A former Soviet republic, Tajikistan plunged into civil war almost as soon as it became independent from the Soviet Union in 1991. A rugged, mountainous country, with lush valleys to the south and north, it now faces the challenge of strengthening peace and reviving its ruined economy.

Nearly half of Tajikistan’s population is under 14 years of age. Tajiks are the largest ethnic group, with Uzbeks making up a quarter of the population, over half of which is employed in agriculture and just one-fifth in industry.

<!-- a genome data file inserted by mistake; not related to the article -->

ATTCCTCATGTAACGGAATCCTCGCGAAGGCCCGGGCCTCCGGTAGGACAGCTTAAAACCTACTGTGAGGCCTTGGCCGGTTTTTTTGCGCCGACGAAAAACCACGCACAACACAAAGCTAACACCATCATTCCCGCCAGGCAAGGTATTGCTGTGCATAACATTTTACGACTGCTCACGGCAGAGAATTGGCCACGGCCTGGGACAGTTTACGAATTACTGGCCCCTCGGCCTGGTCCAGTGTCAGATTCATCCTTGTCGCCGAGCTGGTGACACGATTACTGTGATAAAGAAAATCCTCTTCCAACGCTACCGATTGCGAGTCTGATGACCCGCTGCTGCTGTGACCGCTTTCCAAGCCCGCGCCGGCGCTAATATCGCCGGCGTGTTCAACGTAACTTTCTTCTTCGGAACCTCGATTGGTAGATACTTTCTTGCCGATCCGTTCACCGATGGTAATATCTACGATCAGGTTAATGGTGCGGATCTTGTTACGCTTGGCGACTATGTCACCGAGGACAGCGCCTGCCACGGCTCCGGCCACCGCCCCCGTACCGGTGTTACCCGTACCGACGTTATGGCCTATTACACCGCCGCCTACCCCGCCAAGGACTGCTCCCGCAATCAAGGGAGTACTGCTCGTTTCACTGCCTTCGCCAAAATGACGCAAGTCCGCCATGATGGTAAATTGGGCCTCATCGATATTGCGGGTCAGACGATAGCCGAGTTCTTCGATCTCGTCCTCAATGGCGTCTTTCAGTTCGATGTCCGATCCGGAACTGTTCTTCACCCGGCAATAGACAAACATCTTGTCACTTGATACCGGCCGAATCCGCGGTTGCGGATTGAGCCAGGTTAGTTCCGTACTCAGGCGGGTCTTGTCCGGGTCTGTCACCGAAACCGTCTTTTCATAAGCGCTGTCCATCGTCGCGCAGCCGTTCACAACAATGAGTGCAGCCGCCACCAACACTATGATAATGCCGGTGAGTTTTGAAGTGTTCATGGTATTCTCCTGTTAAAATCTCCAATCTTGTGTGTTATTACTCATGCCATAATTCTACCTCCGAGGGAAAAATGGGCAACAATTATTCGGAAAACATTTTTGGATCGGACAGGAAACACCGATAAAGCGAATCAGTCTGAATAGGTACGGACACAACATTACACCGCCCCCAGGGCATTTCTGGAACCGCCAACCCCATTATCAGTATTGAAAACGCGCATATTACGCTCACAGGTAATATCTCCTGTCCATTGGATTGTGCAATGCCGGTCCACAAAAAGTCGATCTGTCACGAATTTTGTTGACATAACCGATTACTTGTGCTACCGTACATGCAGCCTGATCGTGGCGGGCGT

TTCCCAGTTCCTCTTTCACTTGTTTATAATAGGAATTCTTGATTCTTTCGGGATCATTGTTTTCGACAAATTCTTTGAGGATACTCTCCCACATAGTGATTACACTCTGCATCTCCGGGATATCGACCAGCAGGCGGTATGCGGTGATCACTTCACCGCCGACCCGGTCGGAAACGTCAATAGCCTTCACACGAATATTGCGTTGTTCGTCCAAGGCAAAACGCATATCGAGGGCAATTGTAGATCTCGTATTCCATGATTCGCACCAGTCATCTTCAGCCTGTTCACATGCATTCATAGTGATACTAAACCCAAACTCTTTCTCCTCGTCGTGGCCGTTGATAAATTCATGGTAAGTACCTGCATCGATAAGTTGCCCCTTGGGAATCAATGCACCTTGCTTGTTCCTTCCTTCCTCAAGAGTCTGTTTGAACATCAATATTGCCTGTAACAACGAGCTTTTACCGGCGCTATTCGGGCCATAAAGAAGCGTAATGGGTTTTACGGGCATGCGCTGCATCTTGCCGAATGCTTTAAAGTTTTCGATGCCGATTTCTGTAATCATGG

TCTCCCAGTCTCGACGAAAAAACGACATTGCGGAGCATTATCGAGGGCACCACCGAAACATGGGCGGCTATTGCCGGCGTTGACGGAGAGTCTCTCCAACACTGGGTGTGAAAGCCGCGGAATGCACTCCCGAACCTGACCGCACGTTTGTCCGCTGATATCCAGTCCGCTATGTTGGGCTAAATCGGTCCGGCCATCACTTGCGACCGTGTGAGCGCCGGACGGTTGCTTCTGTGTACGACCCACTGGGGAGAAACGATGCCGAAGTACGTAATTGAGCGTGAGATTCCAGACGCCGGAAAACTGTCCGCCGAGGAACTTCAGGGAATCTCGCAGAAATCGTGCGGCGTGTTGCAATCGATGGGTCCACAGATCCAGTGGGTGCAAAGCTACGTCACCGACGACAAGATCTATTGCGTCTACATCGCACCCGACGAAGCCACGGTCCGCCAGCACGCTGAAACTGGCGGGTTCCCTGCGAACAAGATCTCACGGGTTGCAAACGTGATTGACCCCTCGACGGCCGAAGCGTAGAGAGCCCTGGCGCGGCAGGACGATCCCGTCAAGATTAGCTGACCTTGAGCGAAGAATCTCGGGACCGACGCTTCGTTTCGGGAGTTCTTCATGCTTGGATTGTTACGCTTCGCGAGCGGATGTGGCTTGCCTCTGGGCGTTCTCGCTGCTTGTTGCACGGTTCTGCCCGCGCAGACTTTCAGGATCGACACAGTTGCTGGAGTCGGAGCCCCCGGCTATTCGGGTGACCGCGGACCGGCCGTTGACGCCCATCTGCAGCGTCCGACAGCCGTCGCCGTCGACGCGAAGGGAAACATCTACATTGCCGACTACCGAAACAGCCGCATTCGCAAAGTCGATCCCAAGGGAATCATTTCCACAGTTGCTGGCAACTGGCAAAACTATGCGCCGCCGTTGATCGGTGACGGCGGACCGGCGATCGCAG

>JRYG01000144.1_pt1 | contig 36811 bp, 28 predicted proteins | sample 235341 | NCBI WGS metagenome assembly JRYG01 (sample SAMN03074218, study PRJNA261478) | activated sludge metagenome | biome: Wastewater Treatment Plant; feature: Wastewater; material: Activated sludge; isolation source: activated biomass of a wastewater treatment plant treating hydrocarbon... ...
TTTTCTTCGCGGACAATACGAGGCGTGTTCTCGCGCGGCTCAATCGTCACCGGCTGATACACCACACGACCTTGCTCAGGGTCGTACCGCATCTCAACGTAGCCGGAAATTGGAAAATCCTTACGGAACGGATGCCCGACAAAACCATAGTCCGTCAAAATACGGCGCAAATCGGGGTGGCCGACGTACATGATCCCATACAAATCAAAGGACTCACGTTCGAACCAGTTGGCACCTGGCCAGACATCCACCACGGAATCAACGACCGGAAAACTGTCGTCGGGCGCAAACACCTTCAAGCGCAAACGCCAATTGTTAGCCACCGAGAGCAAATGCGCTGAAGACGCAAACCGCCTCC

The Tajik language is very close to Persian, spoken in Iran, and to Dari, spoken in Afghanistan.

The five-year civil war between the Moscow-backed government and the Islamist-led opposition, in which up to 50,000 people were killed and over one-tenth of the population fled the country, ended in 1997 with a United Nations-brokered peace agreement.